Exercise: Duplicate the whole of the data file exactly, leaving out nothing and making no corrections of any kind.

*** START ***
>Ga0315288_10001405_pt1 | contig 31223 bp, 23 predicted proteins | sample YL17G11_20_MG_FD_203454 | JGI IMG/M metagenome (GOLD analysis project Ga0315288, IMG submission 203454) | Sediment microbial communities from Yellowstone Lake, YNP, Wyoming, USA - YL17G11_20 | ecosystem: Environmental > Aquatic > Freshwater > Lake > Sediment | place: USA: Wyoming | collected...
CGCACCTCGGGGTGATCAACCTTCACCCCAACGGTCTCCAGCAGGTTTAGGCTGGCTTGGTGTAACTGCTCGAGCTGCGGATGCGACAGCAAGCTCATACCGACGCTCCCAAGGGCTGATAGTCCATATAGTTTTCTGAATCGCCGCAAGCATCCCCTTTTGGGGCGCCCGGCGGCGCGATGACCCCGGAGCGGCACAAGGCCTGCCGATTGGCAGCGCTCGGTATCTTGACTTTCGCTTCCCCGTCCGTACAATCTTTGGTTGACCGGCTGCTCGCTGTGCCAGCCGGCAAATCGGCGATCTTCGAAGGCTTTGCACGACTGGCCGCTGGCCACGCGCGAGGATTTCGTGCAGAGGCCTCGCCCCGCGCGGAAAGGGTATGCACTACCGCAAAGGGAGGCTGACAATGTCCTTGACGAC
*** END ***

>Ga0315288_10001405_pt1 | contig 31223 bp, 23 predicted proteins | sample YL17G11_20_MG_FD_203454 | JGI IMG/M metagenome (GOLD analysis project Ga0315288, IMG submission 203454) | Sediment microbial communities from Yellowstone Lake, YNP, Wyoming, USA - YL17G11_20 | ecosystem: Environmental > Aquatic > Freshwater > Lake > Sediment | place: USA: Wyoming | collected...
CGCACCTCGGGGTGATCAACCTTCACCCCAACGGTCTCCAGCAGGTTTAGGCTGGCTTGGTGTAACTGCTCGAGCTGCGGATGCGACAGCAAGCTCATACCGACGCTCCCAAGGGCTGATAGTCCATATAGTTTTCTGAATCGCCGCAAGCATCCCCTTTTGGGGCGCCCGGCGGCGCGATGACCCCGGAGCGGCACAAGGCCTGCCGATTGGCAGCGCTCGGTATCTTGACTTTCGCTTCCCCGTCCGTACAATCTTTGGTTGACCGGCTGCTCGCTGTGCCAGCCGGCAAATCGGCGATCTTCGAAGGCTTTGCACGACTGGCCGCTGGCCACGCGCGAGGATTTCGTGCAGAGGCCTCGCCCCGCGCGGAAAGGGTATGCACTACCGCAAAGGGAGGCTGACAATGTCCTTGACGAC